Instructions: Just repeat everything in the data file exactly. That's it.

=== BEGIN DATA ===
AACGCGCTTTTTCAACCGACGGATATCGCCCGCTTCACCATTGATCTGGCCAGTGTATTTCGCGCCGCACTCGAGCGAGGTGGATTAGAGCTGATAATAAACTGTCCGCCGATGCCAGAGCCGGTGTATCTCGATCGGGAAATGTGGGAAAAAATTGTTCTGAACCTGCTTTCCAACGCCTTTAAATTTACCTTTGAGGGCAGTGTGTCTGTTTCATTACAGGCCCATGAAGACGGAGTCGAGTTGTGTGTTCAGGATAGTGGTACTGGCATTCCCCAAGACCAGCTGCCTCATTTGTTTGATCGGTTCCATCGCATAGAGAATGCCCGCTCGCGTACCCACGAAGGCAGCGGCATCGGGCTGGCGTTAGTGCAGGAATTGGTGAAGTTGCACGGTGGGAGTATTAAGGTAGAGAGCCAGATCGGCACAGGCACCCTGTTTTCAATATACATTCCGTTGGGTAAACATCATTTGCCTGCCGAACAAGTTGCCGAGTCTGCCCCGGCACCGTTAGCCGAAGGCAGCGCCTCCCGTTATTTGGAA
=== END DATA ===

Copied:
AACGCGCTTTTTCAACCGACGGATATCGCCCGCTTCACCATTGATCTGGCCAGTGTATTTCGCGCCGCACTCGAGCGAGGTGGATTAGAGCTGATAATAAACTGTCCGCCGATGCCAGAGCCGGTGTATCTCGATCGGGAAATGTGGGAAAAAATTGTTCTGAACCTGCTTTCCAACGCCTTTAAATTTACCTTTGAGGGCAGTGTGTCTGTTTCATTACAGGCCCATGAAGACGGAGTCGAGTTGTGTGTTCAGGATAGTGGTACTGGCATTCCCCAAGACCAGCTGCCTCATTTGTTTGATCGGTTCCATCGCATAGAGAATGCCCGCTCGCGTACCCACGAAGGCAGCGGCATCGGGCTGGCGTTAGTGCAGGAATTGGTGAAGTTGCACGGTGGGAGTATTAAGGTAGAGAGCCAGATCGGCACAGGCACCCTGTTTTCAATATACATTCCGTTGGGTAAACATCATTTGCCTGCCGAACAAGTTGCCGAGTCTGCCCCGGCACCGTTAGCCGAAGGCAGCGCCTCCCGTTATTTGGAA